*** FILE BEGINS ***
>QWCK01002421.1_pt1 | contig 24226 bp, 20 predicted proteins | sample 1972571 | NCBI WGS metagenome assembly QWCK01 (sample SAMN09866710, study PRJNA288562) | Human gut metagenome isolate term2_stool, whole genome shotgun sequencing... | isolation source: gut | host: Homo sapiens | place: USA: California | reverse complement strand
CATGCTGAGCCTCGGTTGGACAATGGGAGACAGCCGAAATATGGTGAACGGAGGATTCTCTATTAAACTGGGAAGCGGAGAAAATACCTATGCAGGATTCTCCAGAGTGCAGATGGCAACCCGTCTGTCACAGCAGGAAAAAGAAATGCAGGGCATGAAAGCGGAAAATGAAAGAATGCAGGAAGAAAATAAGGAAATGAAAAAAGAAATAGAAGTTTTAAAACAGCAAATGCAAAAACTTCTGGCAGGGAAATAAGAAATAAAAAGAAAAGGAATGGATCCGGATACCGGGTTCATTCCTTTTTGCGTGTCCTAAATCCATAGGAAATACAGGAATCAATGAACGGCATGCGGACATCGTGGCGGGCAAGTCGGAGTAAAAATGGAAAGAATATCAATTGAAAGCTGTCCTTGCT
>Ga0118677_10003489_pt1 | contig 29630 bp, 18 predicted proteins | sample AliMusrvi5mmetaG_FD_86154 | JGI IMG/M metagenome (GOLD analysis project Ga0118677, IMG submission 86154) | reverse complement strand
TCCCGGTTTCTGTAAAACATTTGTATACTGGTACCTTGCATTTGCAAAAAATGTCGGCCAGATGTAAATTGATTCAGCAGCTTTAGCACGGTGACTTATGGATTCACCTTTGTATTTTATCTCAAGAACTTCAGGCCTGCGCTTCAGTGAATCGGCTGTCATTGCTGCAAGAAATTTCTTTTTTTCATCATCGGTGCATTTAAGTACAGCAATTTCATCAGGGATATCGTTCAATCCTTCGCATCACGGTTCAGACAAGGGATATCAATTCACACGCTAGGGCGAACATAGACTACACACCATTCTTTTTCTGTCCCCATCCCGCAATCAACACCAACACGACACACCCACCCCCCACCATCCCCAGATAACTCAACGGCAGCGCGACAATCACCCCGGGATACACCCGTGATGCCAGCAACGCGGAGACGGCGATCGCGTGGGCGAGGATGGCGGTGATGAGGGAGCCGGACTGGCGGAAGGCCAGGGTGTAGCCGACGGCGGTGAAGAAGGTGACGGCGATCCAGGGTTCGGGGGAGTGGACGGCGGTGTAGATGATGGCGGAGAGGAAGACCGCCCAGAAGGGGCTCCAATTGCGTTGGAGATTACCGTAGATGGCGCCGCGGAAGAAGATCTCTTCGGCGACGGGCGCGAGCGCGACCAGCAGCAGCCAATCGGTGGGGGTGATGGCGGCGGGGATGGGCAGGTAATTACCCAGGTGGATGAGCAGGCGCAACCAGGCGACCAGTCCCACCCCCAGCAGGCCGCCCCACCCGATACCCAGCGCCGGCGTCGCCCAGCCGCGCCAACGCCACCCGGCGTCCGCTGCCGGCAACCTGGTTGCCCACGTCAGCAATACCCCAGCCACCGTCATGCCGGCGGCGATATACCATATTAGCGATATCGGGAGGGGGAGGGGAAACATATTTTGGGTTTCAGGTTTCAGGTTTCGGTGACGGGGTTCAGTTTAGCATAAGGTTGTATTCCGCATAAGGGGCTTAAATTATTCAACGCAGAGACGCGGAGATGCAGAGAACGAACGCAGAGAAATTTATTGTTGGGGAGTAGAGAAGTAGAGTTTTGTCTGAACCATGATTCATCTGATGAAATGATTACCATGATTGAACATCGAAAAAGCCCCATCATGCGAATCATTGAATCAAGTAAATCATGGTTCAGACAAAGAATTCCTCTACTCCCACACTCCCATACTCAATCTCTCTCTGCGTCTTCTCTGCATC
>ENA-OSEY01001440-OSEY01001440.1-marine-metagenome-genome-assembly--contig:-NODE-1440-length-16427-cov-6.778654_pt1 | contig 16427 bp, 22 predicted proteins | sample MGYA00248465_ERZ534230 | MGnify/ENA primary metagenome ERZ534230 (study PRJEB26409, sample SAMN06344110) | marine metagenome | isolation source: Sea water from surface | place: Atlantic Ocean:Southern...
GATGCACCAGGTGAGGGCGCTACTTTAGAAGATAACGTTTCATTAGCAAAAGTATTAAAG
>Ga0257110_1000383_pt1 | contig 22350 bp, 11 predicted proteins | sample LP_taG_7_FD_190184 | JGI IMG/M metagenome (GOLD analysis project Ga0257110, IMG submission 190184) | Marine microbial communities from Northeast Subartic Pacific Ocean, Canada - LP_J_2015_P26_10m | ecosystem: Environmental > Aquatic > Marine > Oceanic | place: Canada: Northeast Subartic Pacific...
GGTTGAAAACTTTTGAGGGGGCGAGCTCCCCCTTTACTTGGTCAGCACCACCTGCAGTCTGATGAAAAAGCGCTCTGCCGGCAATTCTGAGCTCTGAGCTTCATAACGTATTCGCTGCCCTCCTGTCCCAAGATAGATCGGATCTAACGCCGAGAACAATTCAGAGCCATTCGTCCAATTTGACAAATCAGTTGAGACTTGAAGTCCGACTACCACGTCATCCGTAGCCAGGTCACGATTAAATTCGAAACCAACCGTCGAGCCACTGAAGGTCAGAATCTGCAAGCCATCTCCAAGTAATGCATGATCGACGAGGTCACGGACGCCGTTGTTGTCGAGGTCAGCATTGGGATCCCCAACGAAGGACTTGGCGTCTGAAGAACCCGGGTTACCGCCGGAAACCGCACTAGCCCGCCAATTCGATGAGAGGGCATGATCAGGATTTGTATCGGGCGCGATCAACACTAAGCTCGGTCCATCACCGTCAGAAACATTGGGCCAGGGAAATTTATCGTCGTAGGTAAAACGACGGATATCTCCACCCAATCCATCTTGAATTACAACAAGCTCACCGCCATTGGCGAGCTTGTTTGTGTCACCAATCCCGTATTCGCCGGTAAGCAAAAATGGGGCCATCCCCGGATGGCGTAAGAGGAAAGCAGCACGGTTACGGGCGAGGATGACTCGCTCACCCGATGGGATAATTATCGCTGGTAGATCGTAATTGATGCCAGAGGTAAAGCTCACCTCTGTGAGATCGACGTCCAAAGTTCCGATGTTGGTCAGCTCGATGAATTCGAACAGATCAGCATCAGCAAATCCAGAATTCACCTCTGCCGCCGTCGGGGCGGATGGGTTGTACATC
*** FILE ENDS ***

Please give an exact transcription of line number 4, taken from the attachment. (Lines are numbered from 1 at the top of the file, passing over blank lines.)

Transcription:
TCCCGGTTTCTGTAAAACATTTGTATACTGGTACCTTGCATTTGCAAAAAATGTCGGCCAGATGTAAATTGATTCAGCAGCTTTAGCACGGTGACTTATGGATTCACCTTTGTATTTTATCTCAAGAACTTCAGGCCTGCGCTTCAGTGAATCGGCTGTCATTGCTGCAAGAAATTTCTTTTTTTCATCATCGGTGCATTTAAGTACAGCAATTTCATCAGGGATATCGTTCAATCCTTCGCATCACGGTTCAGACAAGGGATATCAATTCACACGCTAGGGCGAACATAGACTACACACCATTCTTTTTCTGTCCCCATCCCGCAATCAACACCAACACGACACACCCACCCCCCACCATCCCCAGATAACTCAACGGCAGCGCGACAATCACCCCGGGATACACCCGTGATGCCAGCAACGCGGAGACGGCGATCGCGTGGGCGAGGATGGCGGTGATGAGGGAGCCGGACTGGCGGAAGGCCAGGGTGTAGCCGACGGCGGTGAAGAAGGTGACGGCGATCCAGGGTTCGGGGGAGTGGACGGCGGTGTAGATGATGGCGGAGAGGAAGACCGCCCAGAAGGGGCTCCAATTGCGTTGGAGATTACCGTAGATGGCGCCGCGGAAGAAGATCTCTTCGGCGACGGGCGCGAGCGCGACCAGCAGCAGCCAATCGGTGGGGGTGATGGCGGCGGGGATGGGCAGGTAATTACCCAGGTGGATGAGCAGGCGCAACCAGGCGACCAGTCCCACCCCCAGCAGGCCGCCCCACCCGATACCCAGCGCCGGCGTCGCCCAGCCGCGCCAACGCCACCCGGCGTCCGCTGCCGGCAACCTGGTTGCCCACGTCAGCAATACCCCAGCCACCGTCATGCCGGCGGCGATATACCATATTAGCGATATCGGGAGGGGGAGGGGAAACATATTTTGGGTTTCAGGTTTCAGGTTTCGGTGACGGGGTTCAGTTTAGCATAAGGTTGTATTCCGCATAAGGGGCTTAAATTATTCAACGCAGAGACGCGGAGATGCAGAGAACGAACGCAGAGAAATTTATTGTTGGGGAGTAGAGAAGTAGAGTTTTGTCTGAACCATGATTCATCTGATGAAATGATTACCATGATTGAACATCGAAAAAGCCCCATCATGCGAATCATTGAATCAAGTAAATCATGGTTCAGACAAAGAATTCCTCTACTCCCACACTCCCATACTCAATCTCTCTCTGCGTCTTCTCTGCATC